"This powerful novel is weird and soul-thrilling. There never was in this world so strange and wonderful a love story." --The Scotsman.
IF ever a man in this world had a terrible--I might almost go so far as to add a shameful--story to relate, surely I, Cyril Forrester, am that one. How strange--indeed, how most unbelievable--it is I do not think I even realized myself until I sat down to write it. The question the world will in all probability ask when it has read it is, why it should have been told at all. It is possible it may be of opinion that I should have served my generation just as well had I allowed it to remain locked up in my own bosom for all time. This, however, my conscience would not permit. There are numberless reasons, all of them important and some imperative beyond all telling, why I should make my confession, though God knows I am coward enough to shrink from the task. And, if you consider for a moment, I think you will understand why. In the first place, the telling of the story can only have the eff
I thoroughly enjoyed this book. Although flawed with a verbose beginning and basically no ending (the book just stops), the middle portion of the book is excellent. The evil Pharos is both fascinating and frightening. The human pawns who have fallen under his control are interesting characters as well.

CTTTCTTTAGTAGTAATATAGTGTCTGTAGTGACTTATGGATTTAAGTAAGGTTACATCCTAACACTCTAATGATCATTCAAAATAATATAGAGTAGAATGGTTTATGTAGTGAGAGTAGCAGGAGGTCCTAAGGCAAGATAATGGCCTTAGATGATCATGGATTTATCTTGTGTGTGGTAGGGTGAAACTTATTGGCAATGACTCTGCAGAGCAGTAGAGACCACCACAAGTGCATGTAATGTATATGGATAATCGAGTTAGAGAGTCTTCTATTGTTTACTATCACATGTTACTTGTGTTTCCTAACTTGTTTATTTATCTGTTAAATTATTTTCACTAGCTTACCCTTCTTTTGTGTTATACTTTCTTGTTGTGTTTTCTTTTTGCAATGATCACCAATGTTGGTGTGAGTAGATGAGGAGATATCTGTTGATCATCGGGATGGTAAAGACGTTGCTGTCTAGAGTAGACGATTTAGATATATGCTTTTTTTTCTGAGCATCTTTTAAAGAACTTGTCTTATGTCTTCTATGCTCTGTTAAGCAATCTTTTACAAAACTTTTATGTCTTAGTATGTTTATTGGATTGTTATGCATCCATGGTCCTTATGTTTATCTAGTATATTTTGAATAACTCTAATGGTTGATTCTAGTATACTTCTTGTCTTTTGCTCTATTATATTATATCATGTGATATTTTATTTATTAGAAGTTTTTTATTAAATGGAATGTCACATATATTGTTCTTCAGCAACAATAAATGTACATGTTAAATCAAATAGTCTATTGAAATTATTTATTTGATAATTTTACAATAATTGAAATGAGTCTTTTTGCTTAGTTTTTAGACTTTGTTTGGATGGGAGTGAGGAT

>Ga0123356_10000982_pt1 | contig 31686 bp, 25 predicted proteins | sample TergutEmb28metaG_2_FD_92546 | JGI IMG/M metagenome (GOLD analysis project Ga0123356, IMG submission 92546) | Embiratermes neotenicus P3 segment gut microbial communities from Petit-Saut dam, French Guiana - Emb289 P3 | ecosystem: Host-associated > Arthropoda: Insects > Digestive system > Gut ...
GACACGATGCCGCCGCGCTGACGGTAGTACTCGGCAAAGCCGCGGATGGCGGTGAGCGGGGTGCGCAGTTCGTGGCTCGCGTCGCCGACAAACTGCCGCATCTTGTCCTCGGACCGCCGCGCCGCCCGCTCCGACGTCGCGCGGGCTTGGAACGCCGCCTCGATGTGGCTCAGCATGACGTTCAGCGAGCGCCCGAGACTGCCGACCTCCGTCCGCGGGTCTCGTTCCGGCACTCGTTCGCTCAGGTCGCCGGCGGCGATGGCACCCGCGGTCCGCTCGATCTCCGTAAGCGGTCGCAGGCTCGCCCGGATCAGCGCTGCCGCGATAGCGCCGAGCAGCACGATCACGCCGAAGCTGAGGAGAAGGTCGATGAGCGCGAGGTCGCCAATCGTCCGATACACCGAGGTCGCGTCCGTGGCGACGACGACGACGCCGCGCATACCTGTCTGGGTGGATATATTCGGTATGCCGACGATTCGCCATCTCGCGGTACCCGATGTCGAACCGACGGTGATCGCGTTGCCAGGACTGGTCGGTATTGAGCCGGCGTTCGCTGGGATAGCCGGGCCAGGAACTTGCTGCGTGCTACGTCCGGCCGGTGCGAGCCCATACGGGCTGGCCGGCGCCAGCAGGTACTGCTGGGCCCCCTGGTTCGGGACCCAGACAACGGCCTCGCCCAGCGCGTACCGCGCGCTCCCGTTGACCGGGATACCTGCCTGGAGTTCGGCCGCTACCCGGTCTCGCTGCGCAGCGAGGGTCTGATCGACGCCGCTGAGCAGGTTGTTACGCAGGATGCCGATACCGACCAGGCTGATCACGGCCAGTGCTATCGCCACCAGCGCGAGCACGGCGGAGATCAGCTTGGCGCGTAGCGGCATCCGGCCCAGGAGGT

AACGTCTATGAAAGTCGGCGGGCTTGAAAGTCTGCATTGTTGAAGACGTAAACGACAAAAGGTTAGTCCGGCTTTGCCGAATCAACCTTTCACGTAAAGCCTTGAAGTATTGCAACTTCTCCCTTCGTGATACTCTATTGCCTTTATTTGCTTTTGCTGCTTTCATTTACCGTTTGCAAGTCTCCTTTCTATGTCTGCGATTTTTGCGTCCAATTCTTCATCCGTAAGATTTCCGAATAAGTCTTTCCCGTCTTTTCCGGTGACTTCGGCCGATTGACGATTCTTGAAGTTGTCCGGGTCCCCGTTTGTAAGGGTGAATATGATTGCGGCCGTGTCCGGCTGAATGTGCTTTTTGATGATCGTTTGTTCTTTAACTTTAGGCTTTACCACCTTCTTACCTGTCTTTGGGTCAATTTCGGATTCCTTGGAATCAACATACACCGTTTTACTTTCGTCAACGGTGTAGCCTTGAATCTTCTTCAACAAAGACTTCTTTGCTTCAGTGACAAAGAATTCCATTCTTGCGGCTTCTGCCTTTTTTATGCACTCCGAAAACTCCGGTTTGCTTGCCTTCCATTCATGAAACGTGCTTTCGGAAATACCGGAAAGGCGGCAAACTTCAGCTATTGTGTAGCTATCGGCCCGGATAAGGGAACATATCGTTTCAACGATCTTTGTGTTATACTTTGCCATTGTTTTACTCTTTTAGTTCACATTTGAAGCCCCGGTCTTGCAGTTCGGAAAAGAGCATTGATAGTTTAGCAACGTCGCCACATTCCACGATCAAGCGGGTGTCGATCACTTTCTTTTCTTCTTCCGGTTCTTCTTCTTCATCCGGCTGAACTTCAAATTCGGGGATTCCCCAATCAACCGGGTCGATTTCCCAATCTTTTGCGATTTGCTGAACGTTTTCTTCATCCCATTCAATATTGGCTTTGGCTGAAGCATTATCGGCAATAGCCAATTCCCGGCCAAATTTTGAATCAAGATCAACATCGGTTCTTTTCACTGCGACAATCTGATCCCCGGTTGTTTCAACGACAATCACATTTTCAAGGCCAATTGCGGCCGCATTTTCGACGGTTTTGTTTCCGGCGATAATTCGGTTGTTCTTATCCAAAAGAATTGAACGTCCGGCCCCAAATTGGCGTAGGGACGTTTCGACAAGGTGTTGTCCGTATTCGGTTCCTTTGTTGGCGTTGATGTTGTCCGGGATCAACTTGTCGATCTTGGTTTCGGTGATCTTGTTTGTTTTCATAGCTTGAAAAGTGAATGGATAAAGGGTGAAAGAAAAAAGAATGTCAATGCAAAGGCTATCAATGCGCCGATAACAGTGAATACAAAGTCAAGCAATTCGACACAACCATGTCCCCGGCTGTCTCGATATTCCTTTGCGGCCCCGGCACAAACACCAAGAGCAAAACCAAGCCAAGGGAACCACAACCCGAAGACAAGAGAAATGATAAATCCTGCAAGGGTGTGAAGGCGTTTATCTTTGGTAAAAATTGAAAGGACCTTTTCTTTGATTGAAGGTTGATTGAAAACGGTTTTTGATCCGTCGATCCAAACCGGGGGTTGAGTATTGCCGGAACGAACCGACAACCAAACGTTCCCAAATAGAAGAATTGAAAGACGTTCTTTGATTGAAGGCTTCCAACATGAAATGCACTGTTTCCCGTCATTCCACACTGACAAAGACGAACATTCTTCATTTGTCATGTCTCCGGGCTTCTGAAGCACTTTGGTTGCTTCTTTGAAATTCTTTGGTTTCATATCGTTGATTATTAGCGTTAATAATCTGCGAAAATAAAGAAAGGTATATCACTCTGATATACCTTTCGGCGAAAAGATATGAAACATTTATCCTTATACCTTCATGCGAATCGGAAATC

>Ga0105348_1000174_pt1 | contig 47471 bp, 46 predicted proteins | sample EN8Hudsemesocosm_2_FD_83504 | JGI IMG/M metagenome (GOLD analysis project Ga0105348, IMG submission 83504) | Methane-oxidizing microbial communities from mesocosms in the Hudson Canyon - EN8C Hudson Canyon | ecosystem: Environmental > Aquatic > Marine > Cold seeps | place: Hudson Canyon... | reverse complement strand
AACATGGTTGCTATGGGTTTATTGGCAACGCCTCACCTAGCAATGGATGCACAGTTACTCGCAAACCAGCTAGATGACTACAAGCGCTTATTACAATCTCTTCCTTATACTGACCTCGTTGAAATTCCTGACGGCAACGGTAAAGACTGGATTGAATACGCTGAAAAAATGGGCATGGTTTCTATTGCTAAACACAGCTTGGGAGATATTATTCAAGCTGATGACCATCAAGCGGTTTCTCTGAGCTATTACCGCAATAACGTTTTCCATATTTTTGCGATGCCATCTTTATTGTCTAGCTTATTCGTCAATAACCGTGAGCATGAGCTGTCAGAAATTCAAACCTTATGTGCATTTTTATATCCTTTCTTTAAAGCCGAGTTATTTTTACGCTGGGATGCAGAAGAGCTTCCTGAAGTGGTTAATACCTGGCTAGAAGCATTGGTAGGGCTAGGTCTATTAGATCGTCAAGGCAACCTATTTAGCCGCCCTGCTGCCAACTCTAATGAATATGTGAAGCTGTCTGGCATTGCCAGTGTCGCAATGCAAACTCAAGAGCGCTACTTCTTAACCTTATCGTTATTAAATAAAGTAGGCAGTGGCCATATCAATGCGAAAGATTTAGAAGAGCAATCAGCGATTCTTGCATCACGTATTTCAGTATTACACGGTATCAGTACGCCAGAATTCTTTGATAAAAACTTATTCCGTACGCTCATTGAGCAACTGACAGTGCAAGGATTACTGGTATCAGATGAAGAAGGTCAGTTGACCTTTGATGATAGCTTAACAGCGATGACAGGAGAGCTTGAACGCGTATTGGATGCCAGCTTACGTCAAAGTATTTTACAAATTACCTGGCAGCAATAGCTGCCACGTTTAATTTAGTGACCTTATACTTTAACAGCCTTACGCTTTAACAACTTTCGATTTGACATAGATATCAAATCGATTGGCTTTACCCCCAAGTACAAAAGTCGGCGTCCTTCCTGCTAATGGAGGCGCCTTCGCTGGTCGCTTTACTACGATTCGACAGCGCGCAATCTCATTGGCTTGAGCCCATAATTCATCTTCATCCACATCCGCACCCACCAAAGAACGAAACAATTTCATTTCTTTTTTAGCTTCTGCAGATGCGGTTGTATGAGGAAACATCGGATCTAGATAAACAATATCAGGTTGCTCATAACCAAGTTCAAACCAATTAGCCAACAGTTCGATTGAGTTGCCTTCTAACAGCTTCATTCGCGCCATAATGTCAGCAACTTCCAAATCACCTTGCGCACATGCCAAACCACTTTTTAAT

Although I found the ending abrupt and somewhat unsatisfying, there's still plenty to recommend this novel. Boothby concocts some very striking scenes, and an eerie, morbid atmosphere pervades the work. I'm half-convinced this novel might have been an influence on both H. P. Lovecraft and Universal's first mummy film. Especially the latter: fans of the 1932 film will recognize several similar plot elements in "Pharos the Egyptian". Overall, an enjoyable read.
A grand mummy novel that is reminiscent of the Universal Studios mummy movies from the 1930s and the Fu Manchu novels by Sax Rohmer, though it pre-dates them all. This is the best mummy novel I've read (admittedly there aren't many). Guy Boothby was one of the most popular authors of his day, and this fast moving story shows why. The book contains many intriguing elements that have since become standards of mummy stories and films. The revenge plot is breathtaking in its scope and fiendishness.
The evil and supernatural Pharos (of uncertain age) steals the mummy left to him by his Egyptologist father and threatens the young artist at the height of his fame, just as he falls in love with the lovely Fraulein Valerie.